The Food and Drug Administration (FDA) is weighing the benefits of a second booster shot for vaccinated and boosted Americans. The vaccines combined with an additional mRNA booster shot have reduced rates of hospitalization and incidence of severe disease even while Omicron has increased infection rates. Countries like Sweden, Israel and Chile are already offering a fourth dose to at-risk groups. Would seniors and caregivers in San Diego benefit from a second booster shot?
The FDA is currently studying the benefits of a second booster shot (or fourth dose) of the coronavirus vaccine based on data from other countries who have administered a fourth dose in an effort to combat Omicron. According to the Centers for Disease Control (CDC), the protection offered by the first booster shot drops significantly by the fourth month, so an additional shot of the same vaccine might not be helpful. Health officials are asking themselves several questions:
- Should a second booster shot be authorized for all adults or just particular groups based on age and risk?
- Should this fourth dose target the Omicron variant or have a different formula?
- Will this potential fourth shot begin an annual COVID-19 vaccination program or
- Will another variant come along before flu shot season that requires a booster?
Those most likely to be advised to get a fourth dose of the currently used vaccine will be people at high risk like seniors over age 65, the elderly in home care, people with certain conditions and the immunocompromised. If the corresponding increase in antibodies will help those groups avoid severe disease even for a few months, that’s worth the effort. There is no consensus on when a fourth shot would be appropriate because doctors are still studying the immunity and protection offered by the third dose. Doctors have not yet determined whether a second booster would also be suggested for a home care companion for seniors, for example, who work around at-risk people.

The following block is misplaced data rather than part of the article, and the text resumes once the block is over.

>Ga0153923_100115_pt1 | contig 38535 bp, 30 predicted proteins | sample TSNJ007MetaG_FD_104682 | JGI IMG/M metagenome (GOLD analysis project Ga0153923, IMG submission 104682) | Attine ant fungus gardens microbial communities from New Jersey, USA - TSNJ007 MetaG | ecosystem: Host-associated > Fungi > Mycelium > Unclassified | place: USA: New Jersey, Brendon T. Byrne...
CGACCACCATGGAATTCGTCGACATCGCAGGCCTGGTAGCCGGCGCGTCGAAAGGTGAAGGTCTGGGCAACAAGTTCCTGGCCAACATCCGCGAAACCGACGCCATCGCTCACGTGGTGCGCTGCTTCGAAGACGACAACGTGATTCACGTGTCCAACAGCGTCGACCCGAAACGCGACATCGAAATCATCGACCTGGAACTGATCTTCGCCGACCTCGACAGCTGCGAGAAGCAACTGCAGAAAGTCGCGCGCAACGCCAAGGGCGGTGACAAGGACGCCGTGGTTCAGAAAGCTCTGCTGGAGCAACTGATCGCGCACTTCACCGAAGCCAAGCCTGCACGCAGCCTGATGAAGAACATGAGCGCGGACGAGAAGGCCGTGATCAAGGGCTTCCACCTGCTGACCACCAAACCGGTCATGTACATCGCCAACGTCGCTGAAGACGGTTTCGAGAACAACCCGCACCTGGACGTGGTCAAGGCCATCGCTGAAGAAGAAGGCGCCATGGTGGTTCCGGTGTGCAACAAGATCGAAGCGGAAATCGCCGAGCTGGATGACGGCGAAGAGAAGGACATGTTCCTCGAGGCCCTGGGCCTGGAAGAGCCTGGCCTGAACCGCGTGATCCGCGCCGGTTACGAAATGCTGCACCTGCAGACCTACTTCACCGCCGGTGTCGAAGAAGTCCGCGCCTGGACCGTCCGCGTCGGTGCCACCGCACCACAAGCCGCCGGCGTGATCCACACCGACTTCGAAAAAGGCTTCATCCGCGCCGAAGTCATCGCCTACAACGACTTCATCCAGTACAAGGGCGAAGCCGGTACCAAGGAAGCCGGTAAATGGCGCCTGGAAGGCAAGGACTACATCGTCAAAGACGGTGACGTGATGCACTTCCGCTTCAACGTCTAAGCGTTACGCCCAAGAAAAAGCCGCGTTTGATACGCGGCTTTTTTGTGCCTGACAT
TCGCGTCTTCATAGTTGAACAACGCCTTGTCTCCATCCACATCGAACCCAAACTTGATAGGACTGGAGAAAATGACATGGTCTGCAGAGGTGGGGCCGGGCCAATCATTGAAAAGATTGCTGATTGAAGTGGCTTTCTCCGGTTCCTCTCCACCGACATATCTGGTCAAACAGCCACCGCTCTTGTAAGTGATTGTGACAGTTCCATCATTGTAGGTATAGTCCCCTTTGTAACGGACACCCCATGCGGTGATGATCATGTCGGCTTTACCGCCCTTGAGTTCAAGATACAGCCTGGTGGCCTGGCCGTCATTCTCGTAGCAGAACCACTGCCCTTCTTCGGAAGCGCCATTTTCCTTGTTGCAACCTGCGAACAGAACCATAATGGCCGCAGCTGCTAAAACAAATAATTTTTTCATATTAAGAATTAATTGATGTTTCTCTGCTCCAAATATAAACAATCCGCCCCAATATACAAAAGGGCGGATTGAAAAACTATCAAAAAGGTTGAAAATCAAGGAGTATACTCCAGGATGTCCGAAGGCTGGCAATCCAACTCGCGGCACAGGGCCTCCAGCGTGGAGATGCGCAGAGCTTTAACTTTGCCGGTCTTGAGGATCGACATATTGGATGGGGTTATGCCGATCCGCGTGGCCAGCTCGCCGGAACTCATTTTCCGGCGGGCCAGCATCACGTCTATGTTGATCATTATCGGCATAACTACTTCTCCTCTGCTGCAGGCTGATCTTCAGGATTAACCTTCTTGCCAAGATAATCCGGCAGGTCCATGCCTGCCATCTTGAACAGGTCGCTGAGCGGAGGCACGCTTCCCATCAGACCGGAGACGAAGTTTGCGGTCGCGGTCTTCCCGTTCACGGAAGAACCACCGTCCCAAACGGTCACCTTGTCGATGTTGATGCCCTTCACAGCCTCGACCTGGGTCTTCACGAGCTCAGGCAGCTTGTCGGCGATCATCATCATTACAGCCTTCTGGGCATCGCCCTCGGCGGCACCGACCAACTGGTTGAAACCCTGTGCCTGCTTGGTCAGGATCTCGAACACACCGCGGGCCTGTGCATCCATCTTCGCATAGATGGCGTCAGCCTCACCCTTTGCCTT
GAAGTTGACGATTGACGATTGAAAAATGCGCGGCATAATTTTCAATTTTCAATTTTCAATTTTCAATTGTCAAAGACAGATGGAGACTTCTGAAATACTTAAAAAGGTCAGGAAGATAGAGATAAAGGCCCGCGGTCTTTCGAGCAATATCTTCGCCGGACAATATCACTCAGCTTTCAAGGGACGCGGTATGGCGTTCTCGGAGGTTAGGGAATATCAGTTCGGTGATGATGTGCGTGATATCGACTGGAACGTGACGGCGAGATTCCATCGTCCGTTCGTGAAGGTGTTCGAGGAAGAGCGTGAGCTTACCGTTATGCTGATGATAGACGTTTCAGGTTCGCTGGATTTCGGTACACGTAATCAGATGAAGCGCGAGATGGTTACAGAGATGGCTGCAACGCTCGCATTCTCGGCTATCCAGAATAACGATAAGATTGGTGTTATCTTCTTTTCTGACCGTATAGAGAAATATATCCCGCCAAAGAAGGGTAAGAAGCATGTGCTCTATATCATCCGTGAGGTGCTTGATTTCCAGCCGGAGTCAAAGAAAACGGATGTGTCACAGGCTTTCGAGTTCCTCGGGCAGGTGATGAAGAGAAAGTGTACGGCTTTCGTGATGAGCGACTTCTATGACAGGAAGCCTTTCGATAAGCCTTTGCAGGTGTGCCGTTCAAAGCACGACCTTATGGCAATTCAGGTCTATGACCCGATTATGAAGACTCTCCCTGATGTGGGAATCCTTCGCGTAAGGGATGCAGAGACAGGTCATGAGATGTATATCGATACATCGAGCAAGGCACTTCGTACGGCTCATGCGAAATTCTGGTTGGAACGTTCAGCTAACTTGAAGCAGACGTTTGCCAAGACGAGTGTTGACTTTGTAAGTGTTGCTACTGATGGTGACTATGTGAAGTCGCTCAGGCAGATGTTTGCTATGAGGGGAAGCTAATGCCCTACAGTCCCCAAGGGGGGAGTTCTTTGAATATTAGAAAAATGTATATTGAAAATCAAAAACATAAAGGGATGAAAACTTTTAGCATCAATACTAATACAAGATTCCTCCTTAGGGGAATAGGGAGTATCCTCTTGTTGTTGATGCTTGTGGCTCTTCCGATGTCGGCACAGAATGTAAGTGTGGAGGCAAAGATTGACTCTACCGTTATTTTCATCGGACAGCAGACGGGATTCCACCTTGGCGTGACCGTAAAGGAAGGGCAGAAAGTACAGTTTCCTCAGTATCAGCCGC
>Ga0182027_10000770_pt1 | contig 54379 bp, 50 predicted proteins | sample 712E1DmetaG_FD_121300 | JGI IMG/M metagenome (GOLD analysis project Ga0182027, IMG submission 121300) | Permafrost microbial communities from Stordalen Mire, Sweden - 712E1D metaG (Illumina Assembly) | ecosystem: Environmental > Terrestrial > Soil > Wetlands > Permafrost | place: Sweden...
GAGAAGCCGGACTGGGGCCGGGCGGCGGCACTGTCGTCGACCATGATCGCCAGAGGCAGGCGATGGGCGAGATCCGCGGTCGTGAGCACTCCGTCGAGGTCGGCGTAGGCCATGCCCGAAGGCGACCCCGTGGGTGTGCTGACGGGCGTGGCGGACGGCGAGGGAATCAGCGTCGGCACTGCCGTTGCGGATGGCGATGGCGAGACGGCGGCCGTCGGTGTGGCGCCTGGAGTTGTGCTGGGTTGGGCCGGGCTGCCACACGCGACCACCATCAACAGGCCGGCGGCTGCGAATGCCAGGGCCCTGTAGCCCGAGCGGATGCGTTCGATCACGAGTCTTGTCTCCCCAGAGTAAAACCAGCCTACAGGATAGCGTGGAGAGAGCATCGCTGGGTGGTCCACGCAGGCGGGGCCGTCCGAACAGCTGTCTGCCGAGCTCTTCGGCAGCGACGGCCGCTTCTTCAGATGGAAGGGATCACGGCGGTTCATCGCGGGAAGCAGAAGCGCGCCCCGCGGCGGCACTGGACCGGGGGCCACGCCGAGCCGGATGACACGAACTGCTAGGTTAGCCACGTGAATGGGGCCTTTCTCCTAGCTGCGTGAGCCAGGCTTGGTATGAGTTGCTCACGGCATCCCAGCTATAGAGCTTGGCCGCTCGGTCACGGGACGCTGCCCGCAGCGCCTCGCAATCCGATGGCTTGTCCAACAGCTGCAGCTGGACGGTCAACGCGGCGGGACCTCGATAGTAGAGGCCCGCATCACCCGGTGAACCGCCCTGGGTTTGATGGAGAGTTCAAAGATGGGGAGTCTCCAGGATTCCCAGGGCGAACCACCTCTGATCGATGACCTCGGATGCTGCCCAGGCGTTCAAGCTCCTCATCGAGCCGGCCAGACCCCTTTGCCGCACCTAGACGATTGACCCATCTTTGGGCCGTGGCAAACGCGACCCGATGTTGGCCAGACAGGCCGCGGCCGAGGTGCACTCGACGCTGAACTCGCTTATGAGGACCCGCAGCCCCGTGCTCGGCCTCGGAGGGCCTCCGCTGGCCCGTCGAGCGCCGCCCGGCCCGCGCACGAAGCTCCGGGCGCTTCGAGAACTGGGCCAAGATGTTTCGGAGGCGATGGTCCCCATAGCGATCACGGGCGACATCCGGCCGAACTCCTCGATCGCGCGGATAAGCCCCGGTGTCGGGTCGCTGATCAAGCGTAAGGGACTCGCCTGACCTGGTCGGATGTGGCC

While health experts are debating a second booster, the evidence is clear that the first booster is necessary and effective against Omicron. The New York Times reports that, “The Omicron variant can dodge antibodies — immune molecules that prevent the virus from infecting cells — produced after two doses of a Covid vaccine. But a third shot of the mRNA vaccines made by Pfizer-BioNTech or by Moderna prompts the body to make a much wider variety of antibodies, which would be difficult for any variant of the virus to evade.” The CDC shared that “[A] third dose [of a mRNA vaccine] was 87% effective against emergency room and urgent care visits and 91% effective against hospitalizations during the 2 months after vaccination. But by the fourth month after a third dose, vaccine effectiveness dropped to 66% against visits to emergency rooms and urgent care centers and 78% against hospitalizations. Without a third shot, protection against hospitalization within 2 months of a second shot was 71%, which fell to 54% after 5 months. Protection declined significantly as the Omicron variant became dominant in the U.S.”
Scientists around the world are still collecting the data that measures the benefits of a second booster shot. In Israel, a group of hospital workers were given a fourth shot, and NPR reports that the study found that “[a]lthough the extra (fourth) shot boosted antibody levels to about the level observed right after the third shot, the rise in antibodies didn’t translate into strong protection against infection. The extra dose reduced the risk of an infection by only about 10% to 30%, Dr. Regev-Yochay [the infectious disease specialist who conducted the study] and her team report. During the 30-day study period, about 20% of the people who received the extra shot became infected with the omicron variant of the coronavirus, compared with about 25% of the people who received only three shots.” The conclusion is that a fourth dose brings protection levels close to the point reached right after the first booster but doesn’t increase them beyond that.
So, if a second booster shot isn’t the answer, what comes next? Doctors believe that repeated boosters of the original vaccine developed in 2020 simply won’t be infinitely effective against Omicron or future variants. Jenna Guthmiller, an immunologist at the University of Chicago told NPR “I think what’s happening is we’re just reaching a threshold with this vaccine….Omicron, in my opinion, has changed everything. This virus is way more likely to cause an infection, and so what worked for previous variants, such as alpha and even delta, is perhaps not the same vaccine that’s going to be necessary for omicron.” Moderna is working on an Omicron-specific booster. Pfizer is “testing a vaccine that targets the Omicron variant and has said that people may need an annual shot, with high-risk people such as the immunocompromised and older adults potentially needing another dose sooner.” Globally, vaccine makers are preparing for a Covid booster to become an annual event like the flu shot.